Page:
3 years ago

Solving the "false positives" problem in fraud prediction.

Santiago Moral Rubio, Roy Wedge, Sergio Iglesias Perez, James Max Kanter, Kalyan Veeramachaneni

In this paper, we present an automated feature engineering based approach to dramatically reduce false positives in fraud prediction. False positives plague the fraud prediction industry. It is estimated that only 1 in 5 declared as fraud are actually fraud and roughly 1 in every 6 customers have had a valid transaction declined in the past year. To address this problem, we use the Deep Feature Synthesis algorithm to automatically derive behavioral features based on the historical data of the card associated with a transaction. We generate 237 features (>100 behavioral patterns) for each transaction, and use a random forest to learn a classifier. We tested our machine learning model on data from a large multinational bank and compared it to their existing solution. On an unseen data of 1.852 million transactions, we were able to reduce the false positives by 54% and provide a savings of 190K euros. We also assess how to deploy this solution, and whether it necessitates streaming computation for real time scoring. We found that our solution can maintain similar benefits even when historical features are computed once every 7 days.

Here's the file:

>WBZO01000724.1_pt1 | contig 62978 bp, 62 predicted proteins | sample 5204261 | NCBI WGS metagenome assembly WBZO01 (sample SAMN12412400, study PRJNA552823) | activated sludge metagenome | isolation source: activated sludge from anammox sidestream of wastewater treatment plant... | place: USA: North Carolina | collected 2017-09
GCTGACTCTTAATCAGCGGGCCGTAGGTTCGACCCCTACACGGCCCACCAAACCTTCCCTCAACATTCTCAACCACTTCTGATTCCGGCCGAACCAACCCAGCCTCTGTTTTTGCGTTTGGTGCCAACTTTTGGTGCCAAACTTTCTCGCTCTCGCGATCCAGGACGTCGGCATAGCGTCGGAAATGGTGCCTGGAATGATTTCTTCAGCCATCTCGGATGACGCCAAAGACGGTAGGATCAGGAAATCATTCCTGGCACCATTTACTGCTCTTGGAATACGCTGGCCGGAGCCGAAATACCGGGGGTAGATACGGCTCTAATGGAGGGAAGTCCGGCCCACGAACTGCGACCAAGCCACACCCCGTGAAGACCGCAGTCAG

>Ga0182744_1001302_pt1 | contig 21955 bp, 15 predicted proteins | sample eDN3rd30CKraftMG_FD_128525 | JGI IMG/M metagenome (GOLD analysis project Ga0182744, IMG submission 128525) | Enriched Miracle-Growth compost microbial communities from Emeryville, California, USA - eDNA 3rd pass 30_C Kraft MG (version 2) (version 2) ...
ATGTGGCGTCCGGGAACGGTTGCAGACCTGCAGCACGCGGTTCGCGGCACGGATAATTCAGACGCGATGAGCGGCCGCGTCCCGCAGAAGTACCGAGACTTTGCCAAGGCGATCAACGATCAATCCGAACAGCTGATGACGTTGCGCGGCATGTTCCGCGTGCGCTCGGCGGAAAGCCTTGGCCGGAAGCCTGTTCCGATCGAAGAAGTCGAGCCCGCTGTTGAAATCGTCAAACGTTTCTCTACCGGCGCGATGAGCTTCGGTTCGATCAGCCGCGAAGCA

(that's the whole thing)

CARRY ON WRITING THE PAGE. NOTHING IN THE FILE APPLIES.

Publisher URL: http://arxiv.org/abs/1710.07709

DOI: arXiv:1710.07709v1

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